This means the outflow of bread-and-butter estate agent customers (who pay Rightmove to advertise their properties), is falling less sharply than feared - they're down 4% on pre-pandemic times. And, encouragingly, the average revenue from advertisers (ARPA) has more than recovered - in fact it's at record levels. That's largely because for the estate agents still using Rightmove, they can't really afford to stop, so Rightmove has excellent pricing power.

However, there has long been pressure on traditional estate agents. DIY options like Purplebricks or Strike means traditional estate agents are being forced out of business. Agency numbers have been falling for some time, which is troubling since ARPA is calculated per estate agent office, rather than per-transaction. We suspect this pressure will continue in the long-term. That makes Rightmove's ability to cross sell existing customers more expensive premium advertising packages crucial. 16% of Rightmove's agencies now pay for its so-called Optimiser product. That's a significant improvement on recent years, but still a small piece of the whole.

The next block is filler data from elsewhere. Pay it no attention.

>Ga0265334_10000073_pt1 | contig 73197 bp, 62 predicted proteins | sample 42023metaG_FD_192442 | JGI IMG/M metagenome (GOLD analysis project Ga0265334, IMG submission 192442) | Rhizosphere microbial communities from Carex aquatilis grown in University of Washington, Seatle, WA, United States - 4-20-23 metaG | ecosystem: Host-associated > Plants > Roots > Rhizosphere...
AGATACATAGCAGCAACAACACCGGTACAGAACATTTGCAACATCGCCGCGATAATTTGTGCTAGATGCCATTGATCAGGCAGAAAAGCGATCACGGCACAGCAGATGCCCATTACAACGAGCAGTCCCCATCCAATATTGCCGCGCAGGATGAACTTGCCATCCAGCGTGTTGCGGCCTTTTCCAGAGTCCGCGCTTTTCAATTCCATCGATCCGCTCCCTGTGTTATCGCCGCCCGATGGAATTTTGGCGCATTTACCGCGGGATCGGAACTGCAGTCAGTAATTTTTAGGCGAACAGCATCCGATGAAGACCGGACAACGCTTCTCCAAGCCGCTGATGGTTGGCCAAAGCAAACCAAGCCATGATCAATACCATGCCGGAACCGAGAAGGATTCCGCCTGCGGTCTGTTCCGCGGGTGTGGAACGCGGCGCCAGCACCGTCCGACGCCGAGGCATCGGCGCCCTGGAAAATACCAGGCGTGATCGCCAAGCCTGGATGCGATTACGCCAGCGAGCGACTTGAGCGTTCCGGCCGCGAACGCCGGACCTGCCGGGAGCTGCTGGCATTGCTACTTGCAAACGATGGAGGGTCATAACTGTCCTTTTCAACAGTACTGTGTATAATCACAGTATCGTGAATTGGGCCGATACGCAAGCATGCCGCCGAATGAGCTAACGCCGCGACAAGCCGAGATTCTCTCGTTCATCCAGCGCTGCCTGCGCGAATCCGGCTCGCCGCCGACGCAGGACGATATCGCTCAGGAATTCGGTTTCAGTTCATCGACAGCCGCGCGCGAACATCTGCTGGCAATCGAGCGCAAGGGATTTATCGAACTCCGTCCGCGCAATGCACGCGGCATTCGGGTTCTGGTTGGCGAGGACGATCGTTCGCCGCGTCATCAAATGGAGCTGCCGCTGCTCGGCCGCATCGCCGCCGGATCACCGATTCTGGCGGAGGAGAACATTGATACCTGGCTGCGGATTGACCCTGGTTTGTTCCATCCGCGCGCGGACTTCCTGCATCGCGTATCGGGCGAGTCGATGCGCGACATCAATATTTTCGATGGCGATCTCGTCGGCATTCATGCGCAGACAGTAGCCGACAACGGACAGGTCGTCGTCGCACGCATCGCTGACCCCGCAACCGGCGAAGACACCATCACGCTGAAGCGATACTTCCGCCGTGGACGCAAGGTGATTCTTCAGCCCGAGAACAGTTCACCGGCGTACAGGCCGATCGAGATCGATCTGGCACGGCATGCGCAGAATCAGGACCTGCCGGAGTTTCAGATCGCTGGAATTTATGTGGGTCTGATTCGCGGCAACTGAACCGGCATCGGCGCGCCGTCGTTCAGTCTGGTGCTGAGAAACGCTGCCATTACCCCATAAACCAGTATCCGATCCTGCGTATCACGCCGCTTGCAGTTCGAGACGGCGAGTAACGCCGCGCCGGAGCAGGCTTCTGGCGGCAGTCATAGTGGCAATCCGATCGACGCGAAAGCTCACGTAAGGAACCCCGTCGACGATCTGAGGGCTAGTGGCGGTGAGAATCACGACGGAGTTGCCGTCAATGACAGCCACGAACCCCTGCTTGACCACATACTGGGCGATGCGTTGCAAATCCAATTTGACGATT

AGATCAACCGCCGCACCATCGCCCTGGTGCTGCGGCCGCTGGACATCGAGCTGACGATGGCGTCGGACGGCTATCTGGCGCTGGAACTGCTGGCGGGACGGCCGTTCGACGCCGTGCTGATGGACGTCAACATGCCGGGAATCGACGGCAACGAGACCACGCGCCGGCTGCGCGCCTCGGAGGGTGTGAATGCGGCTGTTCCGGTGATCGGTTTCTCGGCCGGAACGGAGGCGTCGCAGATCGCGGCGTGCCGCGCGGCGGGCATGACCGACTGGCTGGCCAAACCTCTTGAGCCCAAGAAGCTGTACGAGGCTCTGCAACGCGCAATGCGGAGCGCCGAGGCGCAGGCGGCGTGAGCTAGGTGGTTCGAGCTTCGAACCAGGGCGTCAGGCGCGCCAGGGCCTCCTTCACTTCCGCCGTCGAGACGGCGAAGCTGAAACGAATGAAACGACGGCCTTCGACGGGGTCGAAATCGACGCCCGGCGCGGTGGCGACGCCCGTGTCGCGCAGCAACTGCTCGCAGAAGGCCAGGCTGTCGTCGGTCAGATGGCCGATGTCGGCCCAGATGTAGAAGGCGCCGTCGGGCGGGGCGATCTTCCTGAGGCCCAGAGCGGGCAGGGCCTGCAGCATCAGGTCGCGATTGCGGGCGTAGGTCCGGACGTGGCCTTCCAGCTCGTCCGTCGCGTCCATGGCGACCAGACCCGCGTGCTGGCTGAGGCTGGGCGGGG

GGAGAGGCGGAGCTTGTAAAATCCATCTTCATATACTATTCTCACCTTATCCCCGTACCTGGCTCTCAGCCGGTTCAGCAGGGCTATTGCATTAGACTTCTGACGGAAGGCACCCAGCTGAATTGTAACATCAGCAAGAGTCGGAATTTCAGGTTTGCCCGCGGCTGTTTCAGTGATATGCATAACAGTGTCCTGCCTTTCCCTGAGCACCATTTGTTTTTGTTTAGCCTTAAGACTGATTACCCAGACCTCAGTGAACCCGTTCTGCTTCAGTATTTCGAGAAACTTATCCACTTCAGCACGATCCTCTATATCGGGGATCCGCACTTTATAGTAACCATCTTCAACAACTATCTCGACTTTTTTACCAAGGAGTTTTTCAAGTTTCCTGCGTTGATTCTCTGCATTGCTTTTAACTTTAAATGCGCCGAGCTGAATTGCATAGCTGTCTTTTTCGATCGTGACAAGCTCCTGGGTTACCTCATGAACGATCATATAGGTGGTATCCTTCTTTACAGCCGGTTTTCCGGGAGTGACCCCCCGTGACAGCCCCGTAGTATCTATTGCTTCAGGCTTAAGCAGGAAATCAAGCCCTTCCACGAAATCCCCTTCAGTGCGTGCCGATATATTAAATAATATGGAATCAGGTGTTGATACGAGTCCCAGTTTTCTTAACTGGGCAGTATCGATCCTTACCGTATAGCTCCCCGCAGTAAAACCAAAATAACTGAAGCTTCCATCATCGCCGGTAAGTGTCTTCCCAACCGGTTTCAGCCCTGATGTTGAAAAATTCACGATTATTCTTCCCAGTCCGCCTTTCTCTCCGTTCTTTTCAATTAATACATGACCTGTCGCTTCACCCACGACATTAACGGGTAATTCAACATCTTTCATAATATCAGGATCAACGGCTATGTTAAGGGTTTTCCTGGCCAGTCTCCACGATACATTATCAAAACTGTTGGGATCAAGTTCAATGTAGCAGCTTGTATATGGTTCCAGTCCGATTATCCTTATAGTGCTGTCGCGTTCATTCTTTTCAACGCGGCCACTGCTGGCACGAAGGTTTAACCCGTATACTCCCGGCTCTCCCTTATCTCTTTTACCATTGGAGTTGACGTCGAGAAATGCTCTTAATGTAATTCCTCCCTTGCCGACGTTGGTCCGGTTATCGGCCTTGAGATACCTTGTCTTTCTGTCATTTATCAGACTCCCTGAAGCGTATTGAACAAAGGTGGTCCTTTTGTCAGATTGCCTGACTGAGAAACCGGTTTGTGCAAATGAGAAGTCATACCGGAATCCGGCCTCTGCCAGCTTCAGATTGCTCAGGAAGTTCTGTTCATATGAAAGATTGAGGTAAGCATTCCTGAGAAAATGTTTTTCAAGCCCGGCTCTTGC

It's also reasonable to expect housing market activity to temper in the near to medium term. As life returns to normal and demand settles down, we could see Rightmove's sales growth rate to cool down a little. A nasty recession would also be bad news, as it would disproportionately affect its estate agent customers.

We should note Rightmove's stellar operating model means it's in a good position to stomach disruption. It continues to be an incredibly cash generative business. Costs are low because the group essentially runs a website. Operating margins have rebuilt and now stand at an impressive 77%.